II. Concurrent with an increasing international exchange of goods and ideas, larger numbers of Americans began struggling with how to match democratic political ideals to political institutions and social realities.


A. The Second Great Awakening, liberal social ideas from abroad, and Romantic beliefs in human perfectibility fostered the rise of voluntary organizations to promote religious and secular reforms, including abolition and women’s rights.

Examples: Charles G. Finney, Seneca Falls convention, Utopian communities, etc.
B. Despite the outlawing of the international slave trade, the rise in the number of free African Americans in both the North and the South, and widespread discussion of various emancipation plans, the U.S. and many state governments continued to restrict African Americans’ citizenship possibilities.

Examples: American Colonization Society, Frederick Douglas, etc.
C. Resistance to initiatives for democracy and inclusion included proslavery arguments, rising xenophobia, anti-black sentiments in political and popular culture, and restrictive anti-Indian policies.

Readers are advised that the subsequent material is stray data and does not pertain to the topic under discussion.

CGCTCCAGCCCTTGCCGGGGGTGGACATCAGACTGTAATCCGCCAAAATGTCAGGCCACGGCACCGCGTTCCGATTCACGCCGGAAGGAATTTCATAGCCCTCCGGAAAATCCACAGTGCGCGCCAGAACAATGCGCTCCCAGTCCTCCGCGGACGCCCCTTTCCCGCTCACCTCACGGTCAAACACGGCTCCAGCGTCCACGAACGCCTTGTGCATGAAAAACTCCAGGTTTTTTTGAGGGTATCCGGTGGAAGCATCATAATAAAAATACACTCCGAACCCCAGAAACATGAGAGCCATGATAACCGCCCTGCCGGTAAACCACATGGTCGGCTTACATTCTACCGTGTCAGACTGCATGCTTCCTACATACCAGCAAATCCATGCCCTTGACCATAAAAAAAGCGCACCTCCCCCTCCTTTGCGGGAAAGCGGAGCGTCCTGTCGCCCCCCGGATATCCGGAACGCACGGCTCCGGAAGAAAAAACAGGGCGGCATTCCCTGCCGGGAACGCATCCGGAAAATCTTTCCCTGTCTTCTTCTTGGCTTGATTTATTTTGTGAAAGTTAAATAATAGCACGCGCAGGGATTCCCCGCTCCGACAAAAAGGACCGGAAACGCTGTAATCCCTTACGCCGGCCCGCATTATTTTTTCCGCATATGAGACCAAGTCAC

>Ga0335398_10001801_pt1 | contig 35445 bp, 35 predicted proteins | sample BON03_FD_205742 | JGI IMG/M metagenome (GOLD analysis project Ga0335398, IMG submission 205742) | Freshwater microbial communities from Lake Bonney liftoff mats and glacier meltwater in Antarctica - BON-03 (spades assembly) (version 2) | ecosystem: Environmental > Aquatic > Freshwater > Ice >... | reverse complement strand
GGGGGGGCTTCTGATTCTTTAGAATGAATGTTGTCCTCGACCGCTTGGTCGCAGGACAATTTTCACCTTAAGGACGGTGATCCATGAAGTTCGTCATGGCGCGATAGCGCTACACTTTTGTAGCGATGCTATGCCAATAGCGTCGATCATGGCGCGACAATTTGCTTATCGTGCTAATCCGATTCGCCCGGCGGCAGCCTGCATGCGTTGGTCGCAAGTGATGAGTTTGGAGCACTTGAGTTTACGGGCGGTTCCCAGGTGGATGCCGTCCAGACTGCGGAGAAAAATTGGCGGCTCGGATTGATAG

Learning Objectives (4.1.II)

CUL-2 Analyze how emerging conceptions of national identity and democratic ideals shaped value systems, gender roles, and cultural movements in the late 18th century and the 19th century.

POL-3 Explain how activist groups and reform movements, such as antebellum reformers, civil rights activists, and social conservatives, have caused changes to state institutions and U.S. society.

POL-6 Analyze how debates over political values (such as democracy, freedom, and citizenship) and the extension of American ideals abroad contributed to the ideological clashes and military conf icts of the 19th century and the early 20th century.

WOR-2 Explain how the exchange of ideas among different parts of the Atlantic World shaped belief systems and independence movements into the early 19th century.

III. While Americans celebrated their nation’s progress toward a unified new national culture that blended Old World forms with New World ideas, various groups of the nation’s inhabitants developed distinctive cultures of their own.
A. A new national culture emerged, with various Americans creating art, architecture, and literature that combined European forms with local and regional cultural sensibilities.

Examples: the Hudson River School, John James Audubon, etc.
B. Various groups of American Indians, women, and religious followers developed cultures reflecting their interests and experiences, as did regional groups and an emerging urban middle class.